Name of tree: Doerner Fir

While the Doerner Fir currently stands at 327 feet (99.7 meters), it has actually lost some of its height and was measured in the early 90s to be 329 feet (100 meters). Still, it remains one of the tallest trees in the world and is the tallest non-redwood on the planet.

But while it is one of the tallest in the world, it’s not as old as some of the Asian trees we’ve looked at. This douglas fir is thought to be between 450 and 500 years old, but since this species can live up to 1000 years, it’s only halfway through its life!

The average height of trees within this species doesn’t usually exceed 247 feet (75 meters) so the Doerner Fir really is an exception to the norm.

2. Mountain Ash (Eucalyptus regnans)

Centurion is the tallest eucalypt on the planet and is located on the island of Tasmania
Contactcat / Wikimedia Commons / CC BY-SA 4.0

Height: 330 ft (100.5 m)
Location: Arve Valley, Tasmania (Australia)
Name of tree: Centurion

Centurion is the tallest eucalypt on the planet and something that the island of Tasmania is very proud of. It’s even become a local milestone within the wilderness. Measuring 330 feet (100.5 meters), it’s hardly surprising, but not only is it tall, it’s also a very robust tree.

In recent forest fires, it seems that Centurion wasn’t ready to go down without a fight. While the tree did sustain some damage, it lived to see another day.

The mountain ash is a fast growing species that can grow up to 215 feet (66 meters) in as little as 50 years. However, it’s estimated that Centurion is around 400 years old. The tree could keep growing, and its being regularly measured by people who are brave enough to climb to the top and drop a tape measure. That said, the last measurement in 2019 was done using a laser.

1. Coast Redwood (Sequoia sempervirens)

Estimated to be somewhere between 600 and 800 years old, Hyperion is young compared to some of the world’s tallest trees.
National Park Service Digital Image Archives / Wikimedia Commons / Public Domain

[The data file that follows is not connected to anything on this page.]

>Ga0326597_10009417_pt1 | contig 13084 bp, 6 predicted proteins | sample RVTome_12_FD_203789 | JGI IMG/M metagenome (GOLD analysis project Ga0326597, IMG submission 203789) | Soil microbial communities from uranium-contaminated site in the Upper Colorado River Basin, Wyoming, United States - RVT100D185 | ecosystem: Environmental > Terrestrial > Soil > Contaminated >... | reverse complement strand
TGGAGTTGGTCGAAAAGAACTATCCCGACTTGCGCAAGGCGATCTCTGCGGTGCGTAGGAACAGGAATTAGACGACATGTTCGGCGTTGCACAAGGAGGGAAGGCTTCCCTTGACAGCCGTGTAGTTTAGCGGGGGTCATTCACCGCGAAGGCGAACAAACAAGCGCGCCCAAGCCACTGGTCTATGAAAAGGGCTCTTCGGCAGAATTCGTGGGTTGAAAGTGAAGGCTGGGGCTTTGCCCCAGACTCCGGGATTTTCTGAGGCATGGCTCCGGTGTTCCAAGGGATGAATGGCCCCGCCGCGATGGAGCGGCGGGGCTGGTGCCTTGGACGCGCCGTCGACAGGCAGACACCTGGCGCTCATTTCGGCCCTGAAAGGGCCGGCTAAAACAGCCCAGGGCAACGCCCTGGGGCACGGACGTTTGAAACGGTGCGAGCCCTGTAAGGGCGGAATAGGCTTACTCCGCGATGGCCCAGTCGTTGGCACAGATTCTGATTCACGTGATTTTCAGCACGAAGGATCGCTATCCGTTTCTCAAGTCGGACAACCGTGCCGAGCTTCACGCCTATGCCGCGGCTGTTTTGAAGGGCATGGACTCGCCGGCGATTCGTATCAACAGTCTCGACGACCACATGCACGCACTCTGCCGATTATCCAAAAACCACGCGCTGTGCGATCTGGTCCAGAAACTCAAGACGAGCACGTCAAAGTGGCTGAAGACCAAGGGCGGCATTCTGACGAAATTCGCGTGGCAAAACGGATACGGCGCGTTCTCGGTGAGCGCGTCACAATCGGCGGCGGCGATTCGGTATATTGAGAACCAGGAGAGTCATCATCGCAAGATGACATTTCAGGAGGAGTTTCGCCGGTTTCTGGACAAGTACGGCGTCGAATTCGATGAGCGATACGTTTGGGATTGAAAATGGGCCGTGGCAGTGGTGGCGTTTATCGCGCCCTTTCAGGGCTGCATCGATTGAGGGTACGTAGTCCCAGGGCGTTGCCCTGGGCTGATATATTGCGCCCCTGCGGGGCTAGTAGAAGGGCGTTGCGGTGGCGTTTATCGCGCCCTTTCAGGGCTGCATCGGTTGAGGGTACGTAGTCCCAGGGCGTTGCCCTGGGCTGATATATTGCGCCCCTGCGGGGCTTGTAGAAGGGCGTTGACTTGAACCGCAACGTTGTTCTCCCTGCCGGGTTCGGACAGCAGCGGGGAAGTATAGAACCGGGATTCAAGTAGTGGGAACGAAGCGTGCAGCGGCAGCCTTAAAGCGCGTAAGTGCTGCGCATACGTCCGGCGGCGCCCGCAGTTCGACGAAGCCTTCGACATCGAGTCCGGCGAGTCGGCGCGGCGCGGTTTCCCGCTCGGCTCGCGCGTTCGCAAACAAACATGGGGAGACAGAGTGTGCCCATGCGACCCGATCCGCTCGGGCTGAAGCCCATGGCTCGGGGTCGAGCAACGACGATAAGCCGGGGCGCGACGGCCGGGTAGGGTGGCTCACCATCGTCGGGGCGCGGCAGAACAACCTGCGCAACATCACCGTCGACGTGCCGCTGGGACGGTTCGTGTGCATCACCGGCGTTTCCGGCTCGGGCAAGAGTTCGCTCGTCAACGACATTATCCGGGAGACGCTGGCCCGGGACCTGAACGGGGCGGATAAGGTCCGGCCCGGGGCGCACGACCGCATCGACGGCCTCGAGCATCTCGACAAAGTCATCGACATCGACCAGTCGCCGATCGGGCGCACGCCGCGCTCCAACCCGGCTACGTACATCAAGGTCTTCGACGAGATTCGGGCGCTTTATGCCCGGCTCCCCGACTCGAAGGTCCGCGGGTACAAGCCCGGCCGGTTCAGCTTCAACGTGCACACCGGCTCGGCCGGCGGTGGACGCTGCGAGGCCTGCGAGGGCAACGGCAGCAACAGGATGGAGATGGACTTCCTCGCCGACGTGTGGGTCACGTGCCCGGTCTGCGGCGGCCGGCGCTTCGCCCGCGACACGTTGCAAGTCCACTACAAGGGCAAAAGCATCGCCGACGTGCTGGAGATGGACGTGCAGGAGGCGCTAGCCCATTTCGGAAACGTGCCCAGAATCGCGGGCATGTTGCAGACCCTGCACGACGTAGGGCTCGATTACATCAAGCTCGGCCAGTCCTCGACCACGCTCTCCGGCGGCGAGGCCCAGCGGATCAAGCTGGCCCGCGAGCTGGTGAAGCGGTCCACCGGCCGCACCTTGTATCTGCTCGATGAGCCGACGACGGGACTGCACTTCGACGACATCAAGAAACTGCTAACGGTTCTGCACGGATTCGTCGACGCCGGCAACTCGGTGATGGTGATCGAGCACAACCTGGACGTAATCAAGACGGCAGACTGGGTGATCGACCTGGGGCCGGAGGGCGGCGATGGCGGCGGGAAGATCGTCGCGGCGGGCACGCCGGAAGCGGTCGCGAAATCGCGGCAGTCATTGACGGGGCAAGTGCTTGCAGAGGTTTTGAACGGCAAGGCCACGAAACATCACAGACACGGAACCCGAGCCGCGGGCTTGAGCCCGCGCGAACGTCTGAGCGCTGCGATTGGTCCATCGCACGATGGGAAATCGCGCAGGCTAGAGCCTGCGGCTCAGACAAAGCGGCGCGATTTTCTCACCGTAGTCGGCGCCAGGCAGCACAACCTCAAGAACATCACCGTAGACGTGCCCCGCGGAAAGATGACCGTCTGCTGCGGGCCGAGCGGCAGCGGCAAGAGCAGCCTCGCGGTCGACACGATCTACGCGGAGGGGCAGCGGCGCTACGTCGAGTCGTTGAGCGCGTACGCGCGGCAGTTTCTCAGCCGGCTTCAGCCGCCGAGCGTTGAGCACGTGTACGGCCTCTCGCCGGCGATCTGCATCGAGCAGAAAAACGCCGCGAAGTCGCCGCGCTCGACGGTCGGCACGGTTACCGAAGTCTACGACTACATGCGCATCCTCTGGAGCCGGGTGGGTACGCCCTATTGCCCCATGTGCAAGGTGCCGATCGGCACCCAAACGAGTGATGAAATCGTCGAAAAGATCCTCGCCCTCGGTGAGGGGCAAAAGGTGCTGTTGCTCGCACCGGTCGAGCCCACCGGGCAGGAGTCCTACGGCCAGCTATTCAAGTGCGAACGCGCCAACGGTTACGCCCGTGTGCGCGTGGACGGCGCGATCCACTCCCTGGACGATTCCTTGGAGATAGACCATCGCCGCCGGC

Height: 383 feet (116.7 m)
Location: Redwood National Park, California (United States)
Name of tree: Hyperion

Estimated to be somewhere between 600 and 800 years old, Hyperion is young compared to some of the world’s tallest trees. But redwoods are a very fast-growing species, and this example has managed to get to a ginormous 383 feet (116.7 meters). But it lives in a forest that’s filled with enormous trees like Helios and Icarus that stand at 374 feet (114.1 meters) and 371 feet (113.1 meters) respectively. This is one of the reasons that the trees grow so tall; they’re constantly competing with their neighbors for sunlight.

It seems there must be something about the location that encourages redwoods to grow and it’s true, it’s all about having the right conditions. That’s what makes redwoods get so massive.

For starters, these trees have very easy access to water. Not only do they live in an area where there’s a good amount of rainfall, allowing them to draw water up from the roots, but things can also get very foggy. This moisture in the air is absorbed by the tree’s leaves giving it a real growth boost.

What’s more, the area has just the right balance of nutrients in the soil to help these giants thrive.

Hyperion is the tallest tree in the world and while it’s still relatively young, it’s thought that woodpecker damage near the top will stunt its future growth. Even so, it would be illegal to cut it down.

But you have to ask whether cutting it would be the only way to finish it off since Hyperion and its redwood brothers and sisters can withstand a lot; they’re even fire-resistant! They do this in several ways including having high levels of tannins in their bark which is actually a natural flame retardant.

On top of this, redwoods have bark that can grow up to a foot (0.3 meters) in thickness, and this acts as a thick layer of protection, holding moisture within the tree. What’s more, because the tree takes water in through its leaves, it’s usually a lot wetter than other species, so won’t catch fire as easily. And if that wasn’t enough protection, you also have to consider the sheer height which fire would have a serious problem reaching.